It had been quite a job dragging Poppy’s into the room. Fortunately Barry and Owen had made a very good fist of sweeping the flue earlier in the year.
Beside the Christmas tree hung two of our granddaughter’s Christmas dresses, pink one having been made by Jackie by hand.
Strings of coloured lights festoon the walls. From left to right in these two images are featured Flo’s ‘My Grandpa smiling at me’ portrait alongside a charcoal drawing I made of Michael reading to Matthew in 1973; my photograph of Flo on her 18th birthday, and my pencil drawing of Jackie shortly before hers.
Much of the morning was spent opening – mostly Poppy’s – stocking presents. Here she discusses the next one with Tess. Matthew and Jackie remain in the background.
Mat received a Dandy annual in his sack, and lost no time introducing his daughter to the characters who had entertained his childhood, and that of his father before him.
After watching The Jungle Book we opened our main presents.
Jackie was quite pleased to receive the updated version of the Canon Powershot SX740 HS. This means that she will be able to see what she is photographing when she sneaks up on me.
I thought my new flash jacket went rather well with my work trousers and 30 year old grandfather shirt;
Matthew found that his birthday (19th December) jumper was a good fit.
It was all becoming a bit hectic, so I’m not sure what Ian unwrapped here.
Becky also received knitwear;
and a family heirloom in the form of a splendidly carved brooch, we think, in ivory. In a Garrard’s box this has been returned to me by Mum, as is her wont. She has labelled all presents we have given her over the years, intending for those to be returned to us when she dies. In more recent years she has been filtering them through to the original donor. This came to me a few days ago. I must have given it to her a good 50 years ago. It is now only legal to sell goods made from ivory before 1947, which means that this may have been antique when I bought it. Becky told me that after my grandmother’s death she was given a brooch I had bought her from Woolworth’s when I was a child.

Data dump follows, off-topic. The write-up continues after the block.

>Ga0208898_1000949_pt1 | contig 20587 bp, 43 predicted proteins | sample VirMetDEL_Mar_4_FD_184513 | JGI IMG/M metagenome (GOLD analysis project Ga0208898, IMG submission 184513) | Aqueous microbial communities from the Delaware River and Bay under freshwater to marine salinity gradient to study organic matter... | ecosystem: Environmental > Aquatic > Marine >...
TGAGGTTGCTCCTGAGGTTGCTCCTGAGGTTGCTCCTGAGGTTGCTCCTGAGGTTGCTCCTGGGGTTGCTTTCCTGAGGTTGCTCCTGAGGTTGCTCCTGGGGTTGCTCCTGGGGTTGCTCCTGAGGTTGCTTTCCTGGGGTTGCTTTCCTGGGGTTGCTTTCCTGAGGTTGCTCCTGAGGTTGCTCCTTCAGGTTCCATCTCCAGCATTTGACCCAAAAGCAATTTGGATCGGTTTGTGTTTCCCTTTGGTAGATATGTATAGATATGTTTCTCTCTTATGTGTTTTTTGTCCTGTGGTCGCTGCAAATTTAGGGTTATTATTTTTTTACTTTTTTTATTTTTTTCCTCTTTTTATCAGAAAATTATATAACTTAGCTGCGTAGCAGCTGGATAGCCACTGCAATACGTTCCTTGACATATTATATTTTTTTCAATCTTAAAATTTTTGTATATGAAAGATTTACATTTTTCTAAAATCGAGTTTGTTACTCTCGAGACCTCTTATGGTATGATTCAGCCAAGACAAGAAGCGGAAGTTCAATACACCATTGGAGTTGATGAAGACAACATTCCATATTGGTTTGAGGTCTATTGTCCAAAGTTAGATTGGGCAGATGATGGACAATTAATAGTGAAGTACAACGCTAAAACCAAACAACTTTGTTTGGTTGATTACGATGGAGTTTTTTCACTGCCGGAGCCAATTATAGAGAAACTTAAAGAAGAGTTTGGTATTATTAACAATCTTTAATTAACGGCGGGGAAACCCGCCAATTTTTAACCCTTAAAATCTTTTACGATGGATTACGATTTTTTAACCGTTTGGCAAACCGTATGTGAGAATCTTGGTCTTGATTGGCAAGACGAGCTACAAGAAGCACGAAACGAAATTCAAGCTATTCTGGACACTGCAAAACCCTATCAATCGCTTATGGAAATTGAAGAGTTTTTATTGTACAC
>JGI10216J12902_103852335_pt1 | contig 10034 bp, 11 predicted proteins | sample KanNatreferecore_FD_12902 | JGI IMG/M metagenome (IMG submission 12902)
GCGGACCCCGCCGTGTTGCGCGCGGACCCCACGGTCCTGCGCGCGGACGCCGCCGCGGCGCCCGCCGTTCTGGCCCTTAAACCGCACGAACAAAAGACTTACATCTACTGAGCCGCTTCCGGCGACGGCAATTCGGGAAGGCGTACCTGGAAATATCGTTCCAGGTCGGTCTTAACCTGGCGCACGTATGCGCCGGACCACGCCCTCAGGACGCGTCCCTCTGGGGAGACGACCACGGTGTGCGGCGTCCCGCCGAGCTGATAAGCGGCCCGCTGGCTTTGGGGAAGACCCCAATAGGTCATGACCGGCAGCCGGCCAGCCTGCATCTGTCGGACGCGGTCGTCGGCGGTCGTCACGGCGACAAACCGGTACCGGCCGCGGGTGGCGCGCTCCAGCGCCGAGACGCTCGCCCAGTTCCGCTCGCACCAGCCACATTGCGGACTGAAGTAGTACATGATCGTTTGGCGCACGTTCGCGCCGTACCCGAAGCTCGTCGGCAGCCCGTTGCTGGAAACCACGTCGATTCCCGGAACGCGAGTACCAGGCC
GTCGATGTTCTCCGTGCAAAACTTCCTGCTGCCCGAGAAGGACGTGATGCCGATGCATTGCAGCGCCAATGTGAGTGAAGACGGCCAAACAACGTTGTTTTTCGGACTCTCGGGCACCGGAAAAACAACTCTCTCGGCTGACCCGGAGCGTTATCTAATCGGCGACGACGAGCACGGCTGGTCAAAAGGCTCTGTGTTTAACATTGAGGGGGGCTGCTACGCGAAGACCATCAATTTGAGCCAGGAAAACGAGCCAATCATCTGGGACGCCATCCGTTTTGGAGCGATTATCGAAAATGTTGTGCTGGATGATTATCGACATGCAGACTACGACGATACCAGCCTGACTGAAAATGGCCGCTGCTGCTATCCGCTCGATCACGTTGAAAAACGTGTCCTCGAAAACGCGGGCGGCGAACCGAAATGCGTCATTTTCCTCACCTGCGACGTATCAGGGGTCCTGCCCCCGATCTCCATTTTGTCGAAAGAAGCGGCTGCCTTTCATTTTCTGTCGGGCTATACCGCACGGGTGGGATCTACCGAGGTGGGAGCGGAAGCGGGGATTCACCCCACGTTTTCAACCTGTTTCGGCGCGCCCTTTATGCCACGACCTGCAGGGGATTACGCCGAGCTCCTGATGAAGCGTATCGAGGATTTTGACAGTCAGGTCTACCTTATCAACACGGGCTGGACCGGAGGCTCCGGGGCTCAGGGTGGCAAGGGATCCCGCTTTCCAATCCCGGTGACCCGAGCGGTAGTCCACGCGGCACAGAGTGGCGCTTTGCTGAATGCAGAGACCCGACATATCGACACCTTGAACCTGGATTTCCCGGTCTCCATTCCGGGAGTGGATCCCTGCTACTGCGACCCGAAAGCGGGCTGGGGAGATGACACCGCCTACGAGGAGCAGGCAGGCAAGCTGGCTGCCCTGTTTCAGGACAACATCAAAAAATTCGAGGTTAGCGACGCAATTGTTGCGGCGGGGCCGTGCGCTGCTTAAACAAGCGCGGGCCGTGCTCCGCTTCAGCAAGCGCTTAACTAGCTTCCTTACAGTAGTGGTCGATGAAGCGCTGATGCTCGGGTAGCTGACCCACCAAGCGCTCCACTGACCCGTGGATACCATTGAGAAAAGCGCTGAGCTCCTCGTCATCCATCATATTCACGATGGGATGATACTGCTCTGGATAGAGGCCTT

Scooby was not left out. Here Tess ensures that he does not shake off his present.
Elizabeth joined us for the evening Christmas meal. The pudding and custard followed.
CLICK ON IMAGES TO ENLARGE. THOSE IN GROUPS ACCESS GALLERIES THAT CAN BE VIEWED FULL SIZE.
The discovery of a few more colour negatives from 1986, with the aid of a properly labelled photograph album, enabled me to establish that the mountain scaled by Matthew and Sam in yesterday’s post was actually in North Wales, near Cerigydrudion, where Ann and Don were refurbishing their house.
Seen in context, with Louisa hastening to join them, the hillock doesn’t seem so daunting.
Early one morning Sam escorted his little sister on a recce down the lane leading from the farmhouse we had rented.
gave Louisa a lesson in building a sandcastle.
I’m not sure where Sam and Louisa found this swing boat which gave so much pleasure.
This afternoon Jackie went out for newspapers and came back with the first Easter eggs of the year – and it’s not even Twelfth Night, when the Christmas decorations are customarily taken down. Becky suitably expresses the stupidity of our marketing practices. Indeed, it occurred to me that, unless kept at the right temperature, the chocolate would have a white film on it by the time of the festival for which it was intended.
This evening, with our dinner, Jackie, Becky, and Ian drank Don Cayetano Sauvignon Blanc 2015. My beverage was Louis Virion Costières de Nîmes 2014. We ate Jackie’s sublime roast lamb, potatoes, and parsnips; green beans, broccoli, and carrots; followed by Christmas pudding and cream.
CLICK ON ANY IMAGE IN THE CLUSTERS TO ACCESS THE GALLERIES THAT CAN BE VIEWED FULL SIZE. SIMPLY CLICK ON THE SINGLE SHOT AND REPEAT IF REQUIRED.